At the end oflife, we will not be judged by how many diplomas we have received, how much money we have made, how many great things we have done. We will be judged by “I was hungry, and you gave me something to eat, I was naked and you clothed me. I was homeless, and you took me in.” – Saint Teresa of Calcutta
Mother Teresa of Calcutta, the “nun of the gutters”, a champion for the poor, the dying and the unborn died on September 5, 1997.
Scarcely two years after her death Monsignor Henry D’Souza, the then Archbishop of Calcutta, requested Pope John Paul II to dispense with the five-year waiting period required before beginning the process of beatifying and canonizing Mother Teresa.
As a fitting climax to a process that stretched on for almost 19 years, Pope Francis on Sunday, September 4, 2016, a day before Mother Teresa’s 19th death anniversary, formally declared Mother Teresa, as the newest saint of the Catholic Church at a ceremony that drew 100,000 pilgrims from around the world to St Peter’s Square in Vatican City.
“For the honour of the Blessed Trinity, the exaltation of the Catholic faith and the increase of the Christian life, by the authority of our Lord Jesus Christ, and of the holy Apostles Peter and Paul, and our own, after due deliberation and frequent prayer for divine assistance, and having sought the counsel of many of our brother bishops, we declare and define Blessed Teresa of Calcutta be saint and we enroll her among the saints, decreeing that she is to be venerated as such by the whole Church. In the name of the Holy Father, and of the Son, and of the Holy Spirit.“
Pope Francis, however, acknowledged that despite the fact she now has a formal title as “Saint Teresa of Calcutta“, she will always remain “Mother Teresa” to the world. The pontiff said:
“We may have some difficulty in calling her ‘Saint’ Teresa, her holiness is so near to us, so tender and so fruitful that we continue to spontaneously call her “Mother”. She made her voice heard before the powers of this world so that they might recognize their guilt for the crime – the crimes of poverty they created.”
In 1974, Sillaiyoor Selvarajan, a well-known artiste of Radio Ceylon, in charge of producing a radio program sponsored by the People’s Bank, saw a 30-minute comedy play staged by S. Ramdas at D. S. Senanayake College in Colombo.
Enthralled by the play, Sillaiyoor Selvarajan requested Ramdas to lengthen the play for broadcasting as a serial over the radio. Young Ramadas readily agreed and wrote the script and dialogues for the radio comedy “Koamaaligalin Kummaalam” (Hilarious Antics of Clowns) with the message of national unity. Ramdas took hints from the Indian Tamil film “Bharatha Vilas” directed by A. C. Trilokchander starring Sivaji Ganesan and K.R. Vijaya, which emphasised national unity among families hailing from different Indian ethnic groups living in separate portions in a mansion named “Bharatha Vilas“.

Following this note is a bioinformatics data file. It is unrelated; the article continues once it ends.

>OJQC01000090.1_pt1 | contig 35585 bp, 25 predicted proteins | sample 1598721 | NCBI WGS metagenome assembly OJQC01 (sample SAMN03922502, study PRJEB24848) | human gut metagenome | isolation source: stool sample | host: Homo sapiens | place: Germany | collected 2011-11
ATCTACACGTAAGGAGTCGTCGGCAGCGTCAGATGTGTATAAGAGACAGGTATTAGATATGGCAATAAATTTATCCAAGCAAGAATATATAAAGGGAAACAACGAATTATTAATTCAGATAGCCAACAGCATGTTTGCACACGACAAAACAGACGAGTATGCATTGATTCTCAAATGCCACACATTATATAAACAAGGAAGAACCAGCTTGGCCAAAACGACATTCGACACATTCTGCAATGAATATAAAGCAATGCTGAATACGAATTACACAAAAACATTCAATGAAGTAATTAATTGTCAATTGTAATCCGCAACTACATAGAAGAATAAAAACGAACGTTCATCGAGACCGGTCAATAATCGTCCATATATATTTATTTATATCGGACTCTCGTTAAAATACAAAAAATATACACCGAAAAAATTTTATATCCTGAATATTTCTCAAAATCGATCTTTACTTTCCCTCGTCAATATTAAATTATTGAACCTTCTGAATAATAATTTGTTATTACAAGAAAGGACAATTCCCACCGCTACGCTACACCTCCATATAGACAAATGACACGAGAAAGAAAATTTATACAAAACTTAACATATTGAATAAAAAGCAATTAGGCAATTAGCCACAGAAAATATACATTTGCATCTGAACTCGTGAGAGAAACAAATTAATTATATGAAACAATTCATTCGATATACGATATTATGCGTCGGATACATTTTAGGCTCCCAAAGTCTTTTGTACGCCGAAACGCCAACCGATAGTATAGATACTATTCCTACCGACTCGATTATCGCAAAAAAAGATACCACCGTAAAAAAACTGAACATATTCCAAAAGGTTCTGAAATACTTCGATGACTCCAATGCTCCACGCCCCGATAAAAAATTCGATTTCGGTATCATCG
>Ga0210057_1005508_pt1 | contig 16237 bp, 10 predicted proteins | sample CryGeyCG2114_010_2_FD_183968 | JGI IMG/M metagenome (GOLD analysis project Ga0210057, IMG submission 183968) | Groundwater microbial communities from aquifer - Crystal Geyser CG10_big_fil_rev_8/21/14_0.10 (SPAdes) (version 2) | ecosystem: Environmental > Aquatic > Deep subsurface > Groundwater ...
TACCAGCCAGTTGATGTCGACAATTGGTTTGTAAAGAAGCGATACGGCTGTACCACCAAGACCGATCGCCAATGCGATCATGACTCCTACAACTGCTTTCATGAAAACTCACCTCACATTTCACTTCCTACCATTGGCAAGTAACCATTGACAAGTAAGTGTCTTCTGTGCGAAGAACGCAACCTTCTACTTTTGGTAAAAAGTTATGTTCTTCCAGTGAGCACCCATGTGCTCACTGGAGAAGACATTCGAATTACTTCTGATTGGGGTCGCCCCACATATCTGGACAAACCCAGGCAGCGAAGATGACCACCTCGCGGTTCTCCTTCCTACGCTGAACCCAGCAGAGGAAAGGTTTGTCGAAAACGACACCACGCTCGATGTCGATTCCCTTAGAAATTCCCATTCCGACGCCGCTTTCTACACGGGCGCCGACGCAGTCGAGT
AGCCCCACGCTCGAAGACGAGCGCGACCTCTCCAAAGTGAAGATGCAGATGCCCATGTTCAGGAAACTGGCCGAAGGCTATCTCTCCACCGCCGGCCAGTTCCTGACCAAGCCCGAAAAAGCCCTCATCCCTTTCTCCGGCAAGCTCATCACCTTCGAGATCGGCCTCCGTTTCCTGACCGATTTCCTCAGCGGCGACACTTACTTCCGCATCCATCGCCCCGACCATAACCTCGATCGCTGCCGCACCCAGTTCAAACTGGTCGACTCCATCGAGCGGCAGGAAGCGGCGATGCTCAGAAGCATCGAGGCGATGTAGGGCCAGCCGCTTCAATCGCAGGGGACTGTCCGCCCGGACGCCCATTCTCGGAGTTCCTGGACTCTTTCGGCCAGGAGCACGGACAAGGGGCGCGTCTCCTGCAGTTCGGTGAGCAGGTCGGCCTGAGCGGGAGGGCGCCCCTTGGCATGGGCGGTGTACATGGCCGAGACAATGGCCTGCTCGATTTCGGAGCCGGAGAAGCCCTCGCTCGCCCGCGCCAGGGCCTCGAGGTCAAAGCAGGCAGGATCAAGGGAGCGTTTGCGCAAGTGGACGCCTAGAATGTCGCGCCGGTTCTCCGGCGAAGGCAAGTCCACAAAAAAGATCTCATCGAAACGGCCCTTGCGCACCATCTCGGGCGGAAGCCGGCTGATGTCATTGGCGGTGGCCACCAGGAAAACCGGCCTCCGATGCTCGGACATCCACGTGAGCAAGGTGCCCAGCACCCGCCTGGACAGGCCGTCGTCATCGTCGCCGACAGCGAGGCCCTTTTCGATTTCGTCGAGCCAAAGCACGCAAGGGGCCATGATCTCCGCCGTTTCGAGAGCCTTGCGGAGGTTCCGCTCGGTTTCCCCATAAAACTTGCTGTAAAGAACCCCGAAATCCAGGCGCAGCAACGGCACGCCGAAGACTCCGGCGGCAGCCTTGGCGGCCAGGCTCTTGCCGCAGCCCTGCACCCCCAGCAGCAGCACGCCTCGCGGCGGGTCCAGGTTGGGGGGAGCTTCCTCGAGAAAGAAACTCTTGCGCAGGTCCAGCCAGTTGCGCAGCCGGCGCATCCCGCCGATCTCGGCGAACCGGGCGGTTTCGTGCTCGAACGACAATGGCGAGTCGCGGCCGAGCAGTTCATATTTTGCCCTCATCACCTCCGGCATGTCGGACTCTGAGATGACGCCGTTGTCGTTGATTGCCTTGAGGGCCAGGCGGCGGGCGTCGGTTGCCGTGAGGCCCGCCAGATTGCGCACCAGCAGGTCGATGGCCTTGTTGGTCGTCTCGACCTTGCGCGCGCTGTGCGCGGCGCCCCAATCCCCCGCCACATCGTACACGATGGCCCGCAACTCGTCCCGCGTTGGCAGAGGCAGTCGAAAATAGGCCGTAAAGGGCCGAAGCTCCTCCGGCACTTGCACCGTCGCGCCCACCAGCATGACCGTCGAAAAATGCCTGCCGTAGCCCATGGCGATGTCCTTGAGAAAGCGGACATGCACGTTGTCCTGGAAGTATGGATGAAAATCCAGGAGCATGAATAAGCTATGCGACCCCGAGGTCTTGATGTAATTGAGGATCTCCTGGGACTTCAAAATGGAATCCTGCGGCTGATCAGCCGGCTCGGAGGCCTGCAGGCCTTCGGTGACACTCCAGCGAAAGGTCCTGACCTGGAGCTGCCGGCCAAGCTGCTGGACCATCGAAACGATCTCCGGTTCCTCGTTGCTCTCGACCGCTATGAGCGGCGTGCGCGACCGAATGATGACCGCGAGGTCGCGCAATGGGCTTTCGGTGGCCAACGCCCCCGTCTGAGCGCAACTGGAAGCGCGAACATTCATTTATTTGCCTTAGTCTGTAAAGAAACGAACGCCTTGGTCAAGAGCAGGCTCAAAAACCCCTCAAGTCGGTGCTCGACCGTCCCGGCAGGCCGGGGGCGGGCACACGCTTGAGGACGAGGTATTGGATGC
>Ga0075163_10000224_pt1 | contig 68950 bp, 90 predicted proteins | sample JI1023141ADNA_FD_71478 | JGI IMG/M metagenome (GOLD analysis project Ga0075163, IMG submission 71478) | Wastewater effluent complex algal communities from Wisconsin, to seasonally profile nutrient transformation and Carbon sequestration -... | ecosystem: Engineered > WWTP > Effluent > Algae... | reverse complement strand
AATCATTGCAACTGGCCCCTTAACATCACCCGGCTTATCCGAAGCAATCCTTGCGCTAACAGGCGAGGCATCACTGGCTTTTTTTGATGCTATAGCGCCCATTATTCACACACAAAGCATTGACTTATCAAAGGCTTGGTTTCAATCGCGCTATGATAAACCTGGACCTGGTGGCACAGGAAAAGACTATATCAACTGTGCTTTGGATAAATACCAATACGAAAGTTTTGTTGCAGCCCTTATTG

Instead of bludgeoning directly into the ethnic amity, and unity in diversity among families belonging to different ethnicities and religions living in separate portions under one roof in a large house, he presented humorously the peaceful coexistence of those people .
Radio Ceylon broadcasted the play continuously for 90 weeks, sponsored by the People’s Bank.
Ramdas, a Brahmin in real life cast himself as “Marikkar”, a Colombo Muslim with the proper enunciation of a Colombo Muslim.
B. H. Abdul Hameed, a Muslim in real life, took on the role a Brahmin named “Iyer”.
K. A. Jawahir (alias Abu Naanaa), another Muslim acted as “Thanikasalam” the villain.
T. Rajagopal took the role of a gentleman of Jaffna origin named “Appukutty”, and S. Selvasekaran took on the role of a Sinhalese named “Upali”.
The play became immensely popular. I too became an enthusiastic fan and listened to the play every Sunday at 4 pm.
In early 1976, Malkar Mohamed, who listened to this weekly radio drama decided to produce it as a film. Ramdas readily agreed when Mohamed expressed his desire.
Ramdas enthusiastically penned the story and dialogues for the film titled “Komaligal” (“The Clowns”).
S. Ramanathan, an experienced personality in the Sinhala film industry consented to direct it under the banner of Amarjothy Movies.
The original actors of the radio play “Koamaaligalin Kummaalam” – S. Ramdas, B. H. Abdul Hameed, K. A. Jawahir (alias Abu Naanaa), T. Rajagopal and S. Selvasekaran – took on their respective roles in the film. Sillaiyoor Selvarajan and his wife Kamalini Selvarajan acted as lovers in the film.
The film “Komaligal” produced in 45 days and screened on November 22, 1976, at 6 theatres, became a box office hit and ran successfully, better than any other previous Sri Lankan Tamil movie.
Here is a video clip of the song Ennadi Sithi Beebee written and sung by Ramdas in the dialect of Colombo Muslims. This song became an instant hit even though he mimicked “Ennadi Raakkammaa“, a popular song of that period, sung by T. M. Soundararajan in the Indian Tamil film ‘Pattikkaada Pattanamaa’.